Clivia Systems
Company  Activities  Technology  Resources  
  Origin of the Trillium Name

Origin of the Name




The choice of the name Trillium for my previous company came about because of a mistake :) When we were starting the company in 1988 we asked our friends and relatives for suggestions. At one point we had over 50 names we were considering. Jeff's wife was reading a science fiction book at the time. It was titled "The Hitchhikers Guide to the Galaxy" by Douglas Adams. To give you a sense of the story here is a quote from the introduction:


"It is also the story of a book, a book called The Hitchhikers Guide to the Galaxy-not an Earth book, never published on Earth, and until the terrible catastrophe occurred, never seen or even heard of by any Earthman. Nevertheless, a wholly remarkable book. In fact, it was probably the most remarkable book ever to come out of the great publishing corporations of Ursa Minor-of which no Earthman had ever heard either.  Not only is it a wholly remarkable book, it is also a highly successful one-more popular than the Celestial Home Care Omnibus, better selling than Fifty-three More Things to Do in Zero Gravity, and more controversial than Oolon Colluphid's trilogy of philosophical blockbusters, Where God Went Wrong, Some More of God's Greatest Mistakes and Who is This God Person Anyway? In many of the more relaxed civilizations on the Outer Eastern Rim of the Galaxy, the Hitchhiker's Guide has already supplanted the great Encyclopedia Galatica as the standard repository of all knowledge and wisdom, for though it has many omissions and contains much that is apocryphal, or at least wildly inaccurate, it scores over the older, more pedestrian work in two important respects. First, it is slightly cheaper; and second, it has the words DON'T PANIC inscribed in large friendly letters on its cover.


On page 43 the character Trillian is introduced. Jeff's wife suggested the name Trillian. It sounded interesting and then Jeff forgot about it. A few days later Jeff picked up a dictionary to see what some of the names people suggested may have meant. Jeff looked for trillian and could only find trillium. Jeff thought he misheard his wife and figured she must have meant trillium (even though he read the book himself). The definition of trillium is:


Any liliaceous herb of the genus trillium having a whorl of three leaves from the center of which rises a solitary flower.


In addition to trillium some of the other finalists we considered were: condor, summit, procyon, starling, digicon, unicomm, unitech, network engines. Larisa and Jeff agreed on Trillium. It sounds hi-tech and the tri (for three) was nice symbolically. Early on there was another person that joined us a little more than a year after we started and then left to do some other things a couple of years later. The funny thing is we also thought Trillium would be a fairly unique name. We learned that wasn't quite the case as we found many companies with Trillium as part of their name.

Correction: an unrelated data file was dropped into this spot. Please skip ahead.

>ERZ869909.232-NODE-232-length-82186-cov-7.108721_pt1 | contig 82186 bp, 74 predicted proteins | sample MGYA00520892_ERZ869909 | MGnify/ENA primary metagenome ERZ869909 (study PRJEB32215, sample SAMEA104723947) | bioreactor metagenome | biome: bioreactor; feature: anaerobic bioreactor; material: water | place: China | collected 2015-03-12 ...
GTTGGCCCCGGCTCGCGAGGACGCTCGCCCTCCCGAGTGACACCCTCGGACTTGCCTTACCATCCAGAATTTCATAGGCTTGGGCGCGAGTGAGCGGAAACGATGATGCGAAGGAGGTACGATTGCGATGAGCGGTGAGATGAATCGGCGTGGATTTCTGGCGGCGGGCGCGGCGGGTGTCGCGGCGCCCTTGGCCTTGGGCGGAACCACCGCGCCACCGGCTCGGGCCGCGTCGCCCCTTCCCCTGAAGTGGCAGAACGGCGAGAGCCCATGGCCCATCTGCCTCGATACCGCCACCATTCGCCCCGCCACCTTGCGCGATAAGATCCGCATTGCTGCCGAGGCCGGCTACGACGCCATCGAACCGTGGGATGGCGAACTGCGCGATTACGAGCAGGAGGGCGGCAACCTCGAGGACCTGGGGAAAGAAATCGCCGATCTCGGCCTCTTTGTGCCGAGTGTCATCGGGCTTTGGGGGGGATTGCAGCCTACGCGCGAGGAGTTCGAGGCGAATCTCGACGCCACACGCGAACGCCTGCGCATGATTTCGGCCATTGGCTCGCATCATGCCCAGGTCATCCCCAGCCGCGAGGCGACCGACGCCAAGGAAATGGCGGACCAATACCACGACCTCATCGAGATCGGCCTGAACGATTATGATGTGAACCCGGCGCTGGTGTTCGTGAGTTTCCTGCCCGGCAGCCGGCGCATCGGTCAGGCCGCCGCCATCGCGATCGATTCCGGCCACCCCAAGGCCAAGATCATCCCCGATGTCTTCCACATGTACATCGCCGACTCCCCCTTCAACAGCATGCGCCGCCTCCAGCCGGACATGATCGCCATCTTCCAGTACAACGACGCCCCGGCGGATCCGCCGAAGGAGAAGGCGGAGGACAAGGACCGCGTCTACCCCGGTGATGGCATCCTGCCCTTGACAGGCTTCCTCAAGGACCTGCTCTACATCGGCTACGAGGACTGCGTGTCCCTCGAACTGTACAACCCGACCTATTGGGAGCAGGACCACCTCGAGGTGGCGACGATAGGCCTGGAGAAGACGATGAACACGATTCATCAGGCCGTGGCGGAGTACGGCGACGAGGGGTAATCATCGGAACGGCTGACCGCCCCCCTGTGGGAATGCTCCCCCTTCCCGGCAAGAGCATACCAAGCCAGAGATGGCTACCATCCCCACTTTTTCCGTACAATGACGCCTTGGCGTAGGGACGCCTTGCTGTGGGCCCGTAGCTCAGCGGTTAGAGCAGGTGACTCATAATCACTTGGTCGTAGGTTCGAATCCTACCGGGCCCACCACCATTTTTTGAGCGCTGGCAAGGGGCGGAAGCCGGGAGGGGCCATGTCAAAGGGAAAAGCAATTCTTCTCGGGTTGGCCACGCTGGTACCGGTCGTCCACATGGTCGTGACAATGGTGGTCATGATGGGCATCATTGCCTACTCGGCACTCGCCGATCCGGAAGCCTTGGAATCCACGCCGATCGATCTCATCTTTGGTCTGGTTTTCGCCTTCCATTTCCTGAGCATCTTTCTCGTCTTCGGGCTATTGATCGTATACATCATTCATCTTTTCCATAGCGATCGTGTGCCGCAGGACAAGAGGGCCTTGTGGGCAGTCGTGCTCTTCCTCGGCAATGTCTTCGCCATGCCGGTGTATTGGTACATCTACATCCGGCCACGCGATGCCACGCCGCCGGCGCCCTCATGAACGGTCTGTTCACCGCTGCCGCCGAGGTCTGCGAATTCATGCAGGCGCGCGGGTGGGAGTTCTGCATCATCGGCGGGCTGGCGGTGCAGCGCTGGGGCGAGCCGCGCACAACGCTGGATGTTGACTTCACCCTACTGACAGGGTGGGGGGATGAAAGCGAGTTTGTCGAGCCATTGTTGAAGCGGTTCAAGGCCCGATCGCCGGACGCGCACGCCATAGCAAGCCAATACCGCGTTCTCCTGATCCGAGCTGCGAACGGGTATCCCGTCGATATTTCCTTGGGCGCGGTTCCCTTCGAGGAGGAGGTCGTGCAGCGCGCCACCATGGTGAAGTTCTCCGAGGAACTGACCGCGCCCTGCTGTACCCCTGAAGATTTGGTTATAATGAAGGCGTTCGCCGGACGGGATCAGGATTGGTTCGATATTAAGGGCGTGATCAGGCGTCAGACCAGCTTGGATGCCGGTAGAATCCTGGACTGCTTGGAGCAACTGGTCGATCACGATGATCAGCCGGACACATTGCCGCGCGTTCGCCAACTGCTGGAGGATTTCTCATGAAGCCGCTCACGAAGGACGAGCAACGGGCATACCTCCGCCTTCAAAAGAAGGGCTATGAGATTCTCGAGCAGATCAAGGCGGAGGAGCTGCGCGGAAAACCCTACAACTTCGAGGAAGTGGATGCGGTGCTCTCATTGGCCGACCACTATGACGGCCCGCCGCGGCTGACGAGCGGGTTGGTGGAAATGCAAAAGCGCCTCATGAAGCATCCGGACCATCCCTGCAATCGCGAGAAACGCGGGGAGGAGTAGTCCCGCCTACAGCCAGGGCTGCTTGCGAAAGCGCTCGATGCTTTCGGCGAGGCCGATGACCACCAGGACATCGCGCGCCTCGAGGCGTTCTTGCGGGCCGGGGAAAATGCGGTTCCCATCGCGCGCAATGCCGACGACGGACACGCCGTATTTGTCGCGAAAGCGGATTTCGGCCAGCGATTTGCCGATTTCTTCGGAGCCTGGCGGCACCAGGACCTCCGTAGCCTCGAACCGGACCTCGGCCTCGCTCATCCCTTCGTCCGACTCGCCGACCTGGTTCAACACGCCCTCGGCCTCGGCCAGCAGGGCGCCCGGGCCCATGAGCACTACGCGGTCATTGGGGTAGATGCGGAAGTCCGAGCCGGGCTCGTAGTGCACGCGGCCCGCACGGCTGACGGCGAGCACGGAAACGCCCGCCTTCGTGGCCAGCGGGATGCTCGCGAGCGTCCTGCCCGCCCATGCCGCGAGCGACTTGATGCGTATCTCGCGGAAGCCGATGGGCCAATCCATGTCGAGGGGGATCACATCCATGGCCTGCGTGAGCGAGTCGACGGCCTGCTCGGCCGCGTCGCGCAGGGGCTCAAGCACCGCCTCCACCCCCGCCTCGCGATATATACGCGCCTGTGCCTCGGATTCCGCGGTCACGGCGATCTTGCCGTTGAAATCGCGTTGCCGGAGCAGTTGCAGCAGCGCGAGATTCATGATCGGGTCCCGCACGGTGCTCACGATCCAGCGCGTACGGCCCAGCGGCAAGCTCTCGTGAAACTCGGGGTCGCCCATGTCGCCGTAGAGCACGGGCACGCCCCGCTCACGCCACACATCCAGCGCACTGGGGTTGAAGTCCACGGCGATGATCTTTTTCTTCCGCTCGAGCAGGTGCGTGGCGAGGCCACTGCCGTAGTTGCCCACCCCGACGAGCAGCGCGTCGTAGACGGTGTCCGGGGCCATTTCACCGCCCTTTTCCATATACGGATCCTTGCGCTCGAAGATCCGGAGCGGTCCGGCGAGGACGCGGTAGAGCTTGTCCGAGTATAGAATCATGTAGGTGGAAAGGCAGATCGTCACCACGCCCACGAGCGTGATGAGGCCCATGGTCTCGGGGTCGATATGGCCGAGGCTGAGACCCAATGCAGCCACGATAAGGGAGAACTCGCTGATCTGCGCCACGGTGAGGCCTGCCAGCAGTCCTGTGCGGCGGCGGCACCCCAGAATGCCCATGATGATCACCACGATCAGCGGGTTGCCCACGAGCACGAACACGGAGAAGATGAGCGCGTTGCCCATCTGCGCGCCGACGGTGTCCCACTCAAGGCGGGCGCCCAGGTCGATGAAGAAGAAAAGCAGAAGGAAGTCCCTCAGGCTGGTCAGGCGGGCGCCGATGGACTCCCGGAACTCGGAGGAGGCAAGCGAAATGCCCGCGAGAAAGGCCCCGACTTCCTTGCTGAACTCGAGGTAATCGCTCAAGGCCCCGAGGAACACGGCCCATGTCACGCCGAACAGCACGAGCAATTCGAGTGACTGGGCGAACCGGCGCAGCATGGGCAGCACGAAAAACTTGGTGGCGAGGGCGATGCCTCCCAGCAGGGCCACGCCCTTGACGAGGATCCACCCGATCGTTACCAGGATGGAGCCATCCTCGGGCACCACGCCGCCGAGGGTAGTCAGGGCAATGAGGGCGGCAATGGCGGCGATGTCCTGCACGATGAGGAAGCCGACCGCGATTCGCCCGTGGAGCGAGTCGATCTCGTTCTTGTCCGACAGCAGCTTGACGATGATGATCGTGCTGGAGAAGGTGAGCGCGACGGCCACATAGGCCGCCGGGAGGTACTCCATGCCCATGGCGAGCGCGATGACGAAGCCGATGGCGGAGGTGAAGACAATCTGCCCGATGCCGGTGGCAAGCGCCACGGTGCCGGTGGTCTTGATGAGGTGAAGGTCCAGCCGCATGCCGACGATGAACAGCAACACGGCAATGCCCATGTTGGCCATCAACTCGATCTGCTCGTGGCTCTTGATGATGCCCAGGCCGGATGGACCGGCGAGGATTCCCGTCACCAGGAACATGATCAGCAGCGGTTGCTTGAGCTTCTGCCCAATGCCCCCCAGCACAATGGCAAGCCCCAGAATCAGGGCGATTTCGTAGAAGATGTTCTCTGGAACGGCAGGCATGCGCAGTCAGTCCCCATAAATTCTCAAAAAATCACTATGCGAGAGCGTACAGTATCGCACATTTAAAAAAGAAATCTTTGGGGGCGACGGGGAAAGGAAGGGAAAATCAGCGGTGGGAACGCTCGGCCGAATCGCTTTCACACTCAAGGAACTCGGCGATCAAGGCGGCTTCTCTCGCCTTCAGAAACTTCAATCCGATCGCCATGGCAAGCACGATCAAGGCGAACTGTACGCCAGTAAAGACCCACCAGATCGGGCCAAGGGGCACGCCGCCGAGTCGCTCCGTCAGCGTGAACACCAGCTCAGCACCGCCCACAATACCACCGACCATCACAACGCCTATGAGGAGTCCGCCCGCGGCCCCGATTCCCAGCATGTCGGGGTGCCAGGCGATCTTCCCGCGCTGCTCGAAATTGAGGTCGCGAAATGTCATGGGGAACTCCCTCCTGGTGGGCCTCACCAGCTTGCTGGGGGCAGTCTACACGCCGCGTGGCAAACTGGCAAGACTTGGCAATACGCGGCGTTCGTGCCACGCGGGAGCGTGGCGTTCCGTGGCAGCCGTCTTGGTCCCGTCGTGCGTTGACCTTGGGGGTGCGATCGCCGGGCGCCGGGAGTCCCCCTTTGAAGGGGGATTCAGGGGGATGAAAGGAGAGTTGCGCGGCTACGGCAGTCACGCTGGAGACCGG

The logo is a different story. The first logo was simply a stylized typeface. When we started the company we needed to print a small brochure and some letterhead. We didn't have a lot of money so we went to a graphics store and bought some stick on letters for about $5. We gave the letters to the printer who then arranged them on a piece of paper and voila! we created Trillium's logo from 1988 to 1995.


The second logo was created by a graphics designer in 1995. Some of the meaning we spun around the second logo included:  There are a number of individual lines that when combined form a structure (i.e. the triangle). Another way to say it: out of individual pieces emerges form; The interlocking lines represent various protocol layers (even though there are more than the 7 of the OSI reference model. We couldn't figure out how to do the triangle with only 7 lines); The triangle has a wide base which provides a firm and stable foundation upon which to build things.


It sounds a little silly but at the time it was an interesting exercise trying to put words to a simple image we wanted to represent our company. We also had the discussion about shortening our formal corporate name to Trillium. In hindsight we are glad we didn't. All you have to do today is try using a search engine on the Web for Trillium. You will be buried by references. The full name provided a unique key that distinguished us from everybody else out there.


(c) 2002, Clivia Systems. All rights Reserved.
Last updated: Thursday December 12, 2002, Today's date: